Voices

1st world problems vs 3rd world poverty: Black farmers’ raw deal

2019-07-04 22:38

So, the man in my life tells me that I only see things in black and white. He says that there are grey areas in life. I was thinking about this when my thoughts were interrupted by a phone call.

Did I really see things only in black and white? Was that a good thing or not? What were these grey areas that I was missing out on?

Since that day, there have been many more calls, distances travelled, a substantial amount of money spent, a roller coaster of emotions and lots of swearing. All this caused by two simple words uttered during that first phone call – “land invasions”.

The man in my life is a farmer. Not of the 80s two-tone khaki shorts kind, but more of the “let us make the land great again kind” – the emerging black farmer, if you will.

The type of farmer expected to become the poster boy (or girl) of successful land reform in a democratic South Africa. The type of black farmer who is forever labelled as emerging because land reform is fast becoming a one-dimensional concept – a panacea for the ills of the original sin committed on South African soil many centuries ago.

But this type of farmer is no longer emerging. In fact, the line on this graph is heading due south (no pun intended). This type of farmer is beset by First World problems of economics and plagued by the festering, openly weeping and rapidly expanding abscess of Third World rural poverty – an unwanted souvenir of apartheid’s masterminds.

This type of farmer is beset by First World problems of economics and plagued by the festering, openly weeping and rapidly expanding abscess of Third World rural poverty – an unwanted souvenir of apartheid’s masterminds.

Socioeconomic ills, to couch it in sanitised capitalistic terms. But that terminology ignores the political and cultural aspects. Sociocultural and politico-economic don’t quite work, either – but now we’re just playing with semantics, right? So who cares?

No, that’s not the right question. The right question is, who should care? Who should care that the land reform farmer is drowning in debt? Who should care that the traditional leaders in our communal areas are not being held to account? Who should care that the district and local municipalities don’t know what to do about land invasions? Who should care that the SA Police Service can only provide you with a case number?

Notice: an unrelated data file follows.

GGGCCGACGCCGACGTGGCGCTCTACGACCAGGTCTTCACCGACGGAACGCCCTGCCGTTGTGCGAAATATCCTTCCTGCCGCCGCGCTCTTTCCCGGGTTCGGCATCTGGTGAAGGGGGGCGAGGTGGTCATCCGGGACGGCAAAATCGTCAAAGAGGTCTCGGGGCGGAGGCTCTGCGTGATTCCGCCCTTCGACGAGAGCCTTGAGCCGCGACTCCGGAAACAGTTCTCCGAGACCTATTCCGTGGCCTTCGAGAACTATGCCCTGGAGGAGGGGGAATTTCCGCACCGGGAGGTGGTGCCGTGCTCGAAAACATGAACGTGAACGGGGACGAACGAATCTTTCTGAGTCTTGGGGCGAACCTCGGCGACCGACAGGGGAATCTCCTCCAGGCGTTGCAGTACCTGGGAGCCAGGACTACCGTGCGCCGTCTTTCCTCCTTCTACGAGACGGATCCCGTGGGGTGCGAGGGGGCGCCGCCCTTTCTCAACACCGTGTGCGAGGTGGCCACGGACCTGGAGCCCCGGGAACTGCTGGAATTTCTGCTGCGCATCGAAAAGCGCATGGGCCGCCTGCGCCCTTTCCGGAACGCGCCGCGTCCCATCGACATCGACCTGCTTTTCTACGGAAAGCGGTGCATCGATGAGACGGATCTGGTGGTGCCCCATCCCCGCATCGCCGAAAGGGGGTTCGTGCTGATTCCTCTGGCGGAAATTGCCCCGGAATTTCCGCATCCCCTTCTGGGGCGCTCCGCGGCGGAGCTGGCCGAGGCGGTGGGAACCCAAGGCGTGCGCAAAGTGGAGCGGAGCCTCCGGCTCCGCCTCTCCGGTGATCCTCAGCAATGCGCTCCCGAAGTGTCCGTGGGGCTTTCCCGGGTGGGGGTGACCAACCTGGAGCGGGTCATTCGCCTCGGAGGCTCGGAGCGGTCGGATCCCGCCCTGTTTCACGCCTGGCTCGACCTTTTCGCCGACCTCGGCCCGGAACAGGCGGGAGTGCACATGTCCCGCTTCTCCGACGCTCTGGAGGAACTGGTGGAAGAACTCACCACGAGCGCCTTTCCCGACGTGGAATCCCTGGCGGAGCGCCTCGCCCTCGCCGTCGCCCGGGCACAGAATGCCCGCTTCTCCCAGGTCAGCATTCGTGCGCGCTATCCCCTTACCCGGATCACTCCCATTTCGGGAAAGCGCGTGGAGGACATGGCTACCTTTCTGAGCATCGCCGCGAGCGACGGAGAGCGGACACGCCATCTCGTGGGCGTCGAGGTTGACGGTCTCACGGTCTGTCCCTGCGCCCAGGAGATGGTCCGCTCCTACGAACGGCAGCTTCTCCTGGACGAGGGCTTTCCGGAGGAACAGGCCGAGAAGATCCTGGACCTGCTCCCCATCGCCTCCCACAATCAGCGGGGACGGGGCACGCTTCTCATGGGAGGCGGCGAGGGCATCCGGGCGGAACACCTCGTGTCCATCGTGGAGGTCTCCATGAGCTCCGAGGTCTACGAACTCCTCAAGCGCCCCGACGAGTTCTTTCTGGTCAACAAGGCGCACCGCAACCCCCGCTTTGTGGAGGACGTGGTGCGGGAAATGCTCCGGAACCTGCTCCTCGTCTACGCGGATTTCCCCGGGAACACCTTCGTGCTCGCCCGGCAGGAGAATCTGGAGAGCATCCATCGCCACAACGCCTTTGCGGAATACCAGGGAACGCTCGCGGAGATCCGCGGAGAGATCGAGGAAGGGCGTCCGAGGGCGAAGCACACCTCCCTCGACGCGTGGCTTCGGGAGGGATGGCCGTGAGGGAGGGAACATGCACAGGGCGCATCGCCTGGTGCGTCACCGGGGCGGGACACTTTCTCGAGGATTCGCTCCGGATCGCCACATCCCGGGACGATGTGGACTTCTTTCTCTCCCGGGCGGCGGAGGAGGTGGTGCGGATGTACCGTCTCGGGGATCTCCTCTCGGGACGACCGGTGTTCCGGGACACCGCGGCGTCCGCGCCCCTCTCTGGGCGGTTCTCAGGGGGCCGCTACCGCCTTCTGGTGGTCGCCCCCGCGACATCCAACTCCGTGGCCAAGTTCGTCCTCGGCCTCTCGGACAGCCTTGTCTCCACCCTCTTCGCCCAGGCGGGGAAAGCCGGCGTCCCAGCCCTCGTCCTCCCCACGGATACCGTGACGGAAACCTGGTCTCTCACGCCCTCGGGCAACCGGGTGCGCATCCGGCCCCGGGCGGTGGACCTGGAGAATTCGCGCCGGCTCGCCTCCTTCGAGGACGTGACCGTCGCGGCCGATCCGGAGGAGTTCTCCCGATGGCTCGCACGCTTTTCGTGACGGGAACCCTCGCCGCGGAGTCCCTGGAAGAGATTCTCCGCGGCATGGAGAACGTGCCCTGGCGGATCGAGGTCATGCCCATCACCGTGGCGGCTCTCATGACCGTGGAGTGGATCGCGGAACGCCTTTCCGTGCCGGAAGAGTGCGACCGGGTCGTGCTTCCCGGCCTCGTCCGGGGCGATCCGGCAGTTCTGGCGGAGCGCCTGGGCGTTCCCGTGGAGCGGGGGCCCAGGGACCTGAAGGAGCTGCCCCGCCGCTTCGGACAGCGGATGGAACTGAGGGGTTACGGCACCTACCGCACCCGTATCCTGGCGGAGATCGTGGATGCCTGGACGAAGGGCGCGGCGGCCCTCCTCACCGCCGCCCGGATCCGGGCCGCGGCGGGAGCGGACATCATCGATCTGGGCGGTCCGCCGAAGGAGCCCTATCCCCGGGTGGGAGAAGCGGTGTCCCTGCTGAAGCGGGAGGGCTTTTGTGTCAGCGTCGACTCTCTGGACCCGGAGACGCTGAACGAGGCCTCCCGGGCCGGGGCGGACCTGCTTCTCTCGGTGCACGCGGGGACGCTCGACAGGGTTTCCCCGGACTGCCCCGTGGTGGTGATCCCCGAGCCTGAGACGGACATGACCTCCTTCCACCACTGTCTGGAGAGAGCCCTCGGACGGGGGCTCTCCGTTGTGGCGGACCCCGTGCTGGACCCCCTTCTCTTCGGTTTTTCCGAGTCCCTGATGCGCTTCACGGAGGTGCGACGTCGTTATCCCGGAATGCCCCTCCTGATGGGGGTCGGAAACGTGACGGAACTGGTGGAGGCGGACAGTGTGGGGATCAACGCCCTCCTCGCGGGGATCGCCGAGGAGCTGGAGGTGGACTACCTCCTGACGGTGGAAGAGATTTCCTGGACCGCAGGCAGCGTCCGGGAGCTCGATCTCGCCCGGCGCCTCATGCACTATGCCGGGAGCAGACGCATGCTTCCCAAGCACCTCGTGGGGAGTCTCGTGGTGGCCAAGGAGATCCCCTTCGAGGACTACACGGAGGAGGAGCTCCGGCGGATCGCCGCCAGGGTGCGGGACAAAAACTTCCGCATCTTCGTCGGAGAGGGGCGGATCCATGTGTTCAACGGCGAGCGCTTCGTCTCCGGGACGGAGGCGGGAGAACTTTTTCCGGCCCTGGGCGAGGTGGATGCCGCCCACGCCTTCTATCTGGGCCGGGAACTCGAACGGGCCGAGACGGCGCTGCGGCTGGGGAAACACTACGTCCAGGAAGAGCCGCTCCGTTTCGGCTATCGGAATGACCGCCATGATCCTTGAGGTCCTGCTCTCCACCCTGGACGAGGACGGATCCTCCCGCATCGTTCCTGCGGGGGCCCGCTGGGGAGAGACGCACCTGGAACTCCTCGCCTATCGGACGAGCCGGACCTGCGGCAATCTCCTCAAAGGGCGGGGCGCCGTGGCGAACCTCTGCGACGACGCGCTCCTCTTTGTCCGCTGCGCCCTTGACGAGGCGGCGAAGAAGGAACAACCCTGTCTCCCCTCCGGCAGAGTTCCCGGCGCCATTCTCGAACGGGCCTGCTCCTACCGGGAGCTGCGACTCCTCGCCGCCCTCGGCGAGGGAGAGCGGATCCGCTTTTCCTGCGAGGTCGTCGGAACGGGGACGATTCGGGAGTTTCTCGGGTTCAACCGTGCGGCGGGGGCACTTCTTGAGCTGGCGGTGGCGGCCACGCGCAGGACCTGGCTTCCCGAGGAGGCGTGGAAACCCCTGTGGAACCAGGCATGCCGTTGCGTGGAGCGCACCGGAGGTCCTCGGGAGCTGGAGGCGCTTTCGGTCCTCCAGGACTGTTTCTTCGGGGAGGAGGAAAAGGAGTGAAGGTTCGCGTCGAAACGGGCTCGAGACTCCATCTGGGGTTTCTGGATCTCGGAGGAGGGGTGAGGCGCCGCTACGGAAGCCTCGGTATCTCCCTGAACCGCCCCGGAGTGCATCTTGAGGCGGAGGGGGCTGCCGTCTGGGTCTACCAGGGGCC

Maybe these questions pale in comparison to the conundrum of what is a black land reform farmer supposed to do when the very land that has been returned to him/her and is their sole source of income is used instead to accommodate other families that have no form of income? Fortunately, in South Africa, we do not shy away from difficult questions like these.

Maybe these questions pale in comparison to the conundrum of what is a black land reform farmer supposed to do when the very land that has been returned to him/her and is their sole source of income is used instead to accommodate other families that have no form of income?

We appoint commissions to uncover the truth and appoint high-level and advisory panels to produce reports to answer these seemingly insoluble questions that lurk in the grey area. This is why we wait eagerly for the president to release the much-anticipated paper that has been crafted by the handpicked members of the advisory panel on land reform to answer these questions.

So, yes, the man in my life is right: I should not see things only in black and white! There are many shades of grey in between (much more than 50) – just ask organisations such as Abahlali baseMjondolo, but it was not part of the advisory land reform panel.

The writer is married to an emerging struggling farmer

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October 20 2019